Synthesis (1858 definition)
An 1858 definition of synthesis, by English chemist John Bidlake, with etymology, as the "putting together the elements" of which a chemical structure or compound is composed. [3]
In chemistry, synthesis, from the Greek sūn, ‘together’, and thesis, ‘a placing’, refers to the formation of one or more chemical products from one or more simpler reactants, through one or more intermediate coupled mechanism steps or stages. [1]

The antonym of synthesis is "analysis".

Evolution
Synthesis is a replace of the more vague term “evolution”, acting as the more rigorous modern definition in describing the formation of human molecules over time from hydrogen precursors, i.e. humans were synthesized over time through a number of intermediate reaction mechanism steps.
synthesis fn
A free energy of formation view of human synthesis (see: human free energy); drawing modified from from American physicist Daniel Schroeder’s 2000 Thermal Physics textbook. [7]

Human synthesis
In hmolscience, in regards to a human molecule's (person's) reaction existence (life), the term "synthesis" is the modern term for what in ancient times was called "birth", which is now a defunct theory (see: defunct theory of life). In plain speak, a person, technically, cannot be "born" anymore so that can any other atom or molecule be born, but rather can only be synthesized (born) or analyzed (die). The outdated terms, e.g. "born", "die", "life", etc., are mythological-religious carryover terms, that do not hold up in the modern physical science view of the universe; hence the regress to pure chemical descriptions.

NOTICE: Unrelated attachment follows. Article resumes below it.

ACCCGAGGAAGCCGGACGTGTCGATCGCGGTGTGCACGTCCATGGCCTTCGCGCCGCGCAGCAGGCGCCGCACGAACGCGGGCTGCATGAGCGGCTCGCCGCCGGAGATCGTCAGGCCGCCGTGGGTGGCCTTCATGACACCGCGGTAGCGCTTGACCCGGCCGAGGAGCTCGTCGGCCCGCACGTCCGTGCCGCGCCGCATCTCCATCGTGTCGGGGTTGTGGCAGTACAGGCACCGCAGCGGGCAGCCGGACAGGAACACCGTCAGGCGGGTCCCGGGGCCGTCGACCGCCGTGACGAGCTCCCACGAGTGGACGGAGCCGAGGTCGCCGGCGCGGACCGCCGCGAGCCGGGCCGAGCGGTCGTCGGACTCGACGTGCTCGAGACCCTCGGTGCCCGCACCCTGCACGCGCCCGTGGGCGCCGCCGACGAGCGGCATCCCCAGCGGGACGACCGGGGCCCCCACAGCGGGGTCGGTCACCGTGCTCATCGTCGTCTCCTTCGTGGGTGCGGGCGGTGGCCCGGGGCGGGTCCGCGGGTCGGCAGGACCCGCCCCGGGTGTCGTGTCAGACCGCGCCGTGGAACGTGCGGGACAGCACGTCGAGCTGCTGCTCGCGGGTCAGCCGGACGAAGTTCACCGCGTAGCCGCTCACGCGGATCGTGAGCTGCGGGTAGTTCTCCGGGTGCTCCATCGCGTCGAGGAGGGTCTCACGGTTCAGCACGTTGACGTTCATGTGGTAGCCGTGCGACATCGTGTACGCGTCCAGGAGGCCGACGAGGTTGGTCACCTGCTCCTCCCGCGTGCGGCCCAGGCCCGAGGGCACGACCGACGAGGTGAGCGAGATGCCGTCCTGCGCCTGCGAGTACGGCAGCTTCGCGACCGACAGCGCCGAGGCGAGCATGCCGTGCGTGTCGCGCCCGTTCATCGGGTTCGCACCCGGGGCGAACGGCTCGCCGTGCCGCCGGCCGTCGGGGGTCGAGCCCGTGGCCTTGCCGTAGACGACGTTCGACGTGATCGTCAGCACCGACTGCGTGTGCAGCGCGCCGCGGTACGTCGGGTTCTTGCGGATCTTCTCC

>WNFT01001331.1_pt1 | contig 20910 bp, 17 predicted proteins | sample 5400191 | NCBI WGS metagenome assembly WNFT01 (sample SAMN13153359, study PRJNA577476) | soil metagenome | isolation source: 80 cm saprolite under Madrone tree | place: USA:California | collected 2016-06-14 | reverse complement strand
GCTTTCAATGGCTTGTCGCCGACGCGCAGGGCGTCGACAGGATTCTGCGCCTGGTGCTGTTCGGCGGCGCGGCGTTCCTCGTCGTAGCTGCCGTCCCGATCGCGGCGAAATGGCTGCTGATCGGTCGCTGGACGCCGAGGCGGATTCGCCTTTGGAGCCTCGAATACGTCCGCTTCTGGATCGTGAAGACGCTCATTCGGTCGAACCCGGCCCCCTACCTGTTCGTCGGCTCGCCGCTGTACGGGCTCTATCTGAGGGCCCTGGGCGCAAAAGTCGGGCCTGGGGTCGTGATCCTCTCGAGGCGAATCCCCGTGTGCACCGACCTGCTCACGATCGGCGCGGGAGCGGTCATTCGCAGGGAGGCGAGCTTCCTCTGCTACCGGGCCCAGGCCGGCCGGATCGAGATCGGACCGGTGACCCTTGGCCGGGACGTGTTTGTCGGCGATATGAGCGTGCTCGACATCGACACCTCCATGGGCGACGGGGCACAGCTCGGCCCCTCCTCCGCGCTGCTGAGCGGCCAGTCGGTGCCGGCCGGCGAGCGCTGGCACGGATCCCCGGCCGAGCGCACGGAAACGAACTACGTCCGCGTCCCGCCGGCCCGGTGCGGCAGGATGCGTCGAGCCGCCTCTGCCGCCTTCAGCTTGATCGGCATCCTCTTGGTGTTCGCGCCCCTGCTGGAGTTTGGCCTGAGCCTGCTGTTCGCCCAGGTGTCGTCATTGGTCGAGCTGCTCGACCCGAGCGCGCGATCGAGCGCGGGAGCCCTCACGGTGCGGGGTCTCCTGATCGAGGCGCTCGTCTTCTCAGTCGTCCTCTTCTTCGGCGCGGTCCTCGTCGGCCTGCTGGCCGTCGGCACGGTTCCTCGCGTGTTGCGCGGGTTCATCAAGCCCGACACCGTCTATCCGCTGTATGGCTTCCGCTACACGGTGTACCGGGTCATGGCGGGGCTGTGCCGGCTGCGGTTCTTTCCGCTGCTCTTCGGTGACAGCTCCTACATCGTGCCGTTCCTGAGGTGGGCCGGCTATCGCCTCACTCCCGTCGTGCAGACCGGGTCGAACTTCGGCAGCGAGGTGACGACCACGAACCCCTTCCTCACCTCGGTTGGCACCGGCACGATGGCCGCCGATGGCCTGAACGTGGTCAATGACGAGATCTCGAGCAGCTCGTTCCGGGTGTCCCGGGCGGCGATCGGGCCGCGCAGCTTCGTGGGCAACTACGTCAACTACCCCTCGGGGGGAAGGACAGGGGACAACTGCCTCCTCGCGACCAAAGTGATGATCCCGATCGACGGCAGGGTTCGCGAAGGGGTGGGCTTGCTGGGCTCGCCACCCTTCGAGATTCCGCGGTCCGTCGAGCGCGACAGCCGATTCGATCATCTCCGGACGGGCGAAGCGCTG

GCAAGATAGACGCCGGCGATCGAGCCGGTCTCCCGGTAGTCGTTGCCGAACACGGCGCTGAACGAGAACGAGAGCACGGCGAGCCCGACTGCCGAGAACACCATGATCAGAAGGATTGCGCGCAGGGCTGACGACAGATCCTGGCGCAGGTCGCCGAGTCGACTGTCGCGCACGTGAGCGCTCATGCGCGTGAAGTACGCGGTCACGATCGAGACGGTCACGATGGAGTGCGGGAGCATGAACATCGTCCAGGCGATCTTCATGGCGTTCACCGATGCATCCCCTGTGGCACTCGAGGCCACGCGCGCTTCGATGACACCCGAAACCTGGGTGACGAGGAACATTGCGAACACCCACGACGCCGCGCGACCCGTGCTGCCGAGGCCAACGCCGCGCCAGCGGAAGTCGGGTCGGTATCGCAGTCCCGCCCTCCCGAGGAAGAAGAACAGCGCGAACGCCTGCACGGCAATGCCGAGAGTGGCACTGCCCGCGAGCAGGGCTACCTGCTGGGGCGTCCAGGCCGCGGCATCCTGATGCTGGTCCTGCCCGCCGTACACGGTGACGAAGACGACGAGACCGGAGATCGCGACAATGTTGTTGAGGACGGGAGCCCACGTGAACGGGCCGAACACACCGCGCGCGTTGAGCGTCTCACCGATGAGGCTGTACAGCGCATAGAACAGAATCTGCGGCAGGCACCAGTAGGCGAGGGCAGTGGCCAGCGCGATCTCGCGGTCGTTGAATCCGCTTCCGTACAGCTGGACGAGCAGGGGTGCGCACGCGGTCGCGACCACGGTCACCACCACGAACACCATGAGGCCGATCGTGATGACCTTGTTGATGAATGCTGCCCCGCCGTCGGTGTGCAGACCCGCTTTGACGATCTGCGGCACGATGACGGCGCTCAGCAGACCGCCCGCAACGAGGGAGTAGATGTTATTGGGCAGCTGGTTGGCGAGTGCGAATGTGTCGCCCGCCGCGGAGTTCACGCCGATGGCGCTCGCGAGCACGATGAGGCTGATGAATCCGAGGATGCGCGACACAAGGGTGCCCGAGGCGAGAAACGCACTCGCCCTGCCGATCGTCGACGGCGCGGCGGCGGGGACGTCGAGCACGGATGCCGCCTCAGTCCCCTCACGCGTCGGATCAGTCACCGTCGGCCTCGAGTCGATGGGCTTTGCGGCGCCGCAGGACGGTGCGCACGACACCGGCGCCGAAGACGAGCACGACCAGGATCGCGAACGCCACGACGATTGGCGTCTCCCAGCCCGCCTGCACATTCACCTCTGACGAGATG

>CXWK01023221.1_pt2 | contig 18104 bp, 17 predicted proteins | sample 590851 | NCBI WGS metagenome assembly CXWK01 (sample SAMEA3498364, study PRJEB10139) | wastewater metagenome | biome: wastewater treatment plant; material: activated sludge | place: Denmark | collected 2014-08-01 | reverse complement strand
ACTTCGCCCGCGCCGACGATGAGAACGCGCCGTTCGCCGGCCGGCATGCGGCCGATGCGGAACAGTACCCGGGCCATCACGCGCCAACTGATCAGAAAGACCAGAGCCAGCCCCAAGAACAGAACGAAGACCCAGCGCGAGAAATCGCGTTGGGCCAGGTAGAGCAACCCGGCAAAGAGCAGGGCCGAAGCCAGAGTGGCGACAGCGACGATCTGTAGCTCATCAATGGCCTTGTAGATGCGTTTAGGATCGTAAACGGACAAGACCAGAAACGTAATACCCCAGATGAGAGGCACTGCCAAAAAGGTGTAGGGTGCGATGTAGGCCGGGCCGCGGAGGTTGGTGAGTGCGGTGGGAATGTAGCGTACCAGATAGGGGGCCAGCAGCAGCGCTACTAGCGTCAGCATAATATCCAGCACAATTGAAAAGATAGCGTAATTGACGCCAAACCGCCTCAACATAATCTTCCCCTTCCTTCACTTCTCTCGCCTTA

Etymology
The term “synthesis” or kunstliche was coined by German chemist Herman Kolbe for the de novo preparation of compounds, which generally stems from his famous 1845 production of acetic acid, CH3COOH, form its natural elements (CH, CO, H) in several steps. [2]

Berthelot | Organic chemistry from mineral chemistry
In the 1850s, in the midst of the vital force debate years (see: vitalism; urea synthesis debate), the general view existed that there existed a divide between mineral chemistry and organic chemistry, the latter (typified by animals) not permissibly derived from the former (typified by rocks). French chemist Marcellin Berthelot, set out to overthrow the vital force theory, which he explicitly stated as follows: [4]

“It is the object of these researchers to do away with life as an explanation, wherever organic chemistry is concerned.”

His aim here, although this seems to have have a feel of the defunct theory of life in it, was to show that all the transformations of the organic world are due to the play of simple chemical and mechanical forces acting in a mechanical way. [5] In his 1860 "Organic Chemistry Founded on Synthesis", his so-called masterpiece, Berthelot described his breakthrough insight, in his introduction, of how he obtained a first organic compound (formic acid): [4]

"Solely by a combination of time and ordinary affinities."

This was in opposition to earlier views which held that "special affinities" existed inside of plants and animals.

This statement also seems, in some way, to be a forerunner to the debate that will eventually surround the premise of the synthesis of a human molecule (person), a large animate 26-element organic compound (see: human free energy of formation). Berthelot then went on to explain, in what seems to be a forerunner to a disproof of the unbridgeable gap hypothesis, that any type of organic compound or structure can be synthesized over time, if the right steps, reactants, and amounts of heat are used: [6]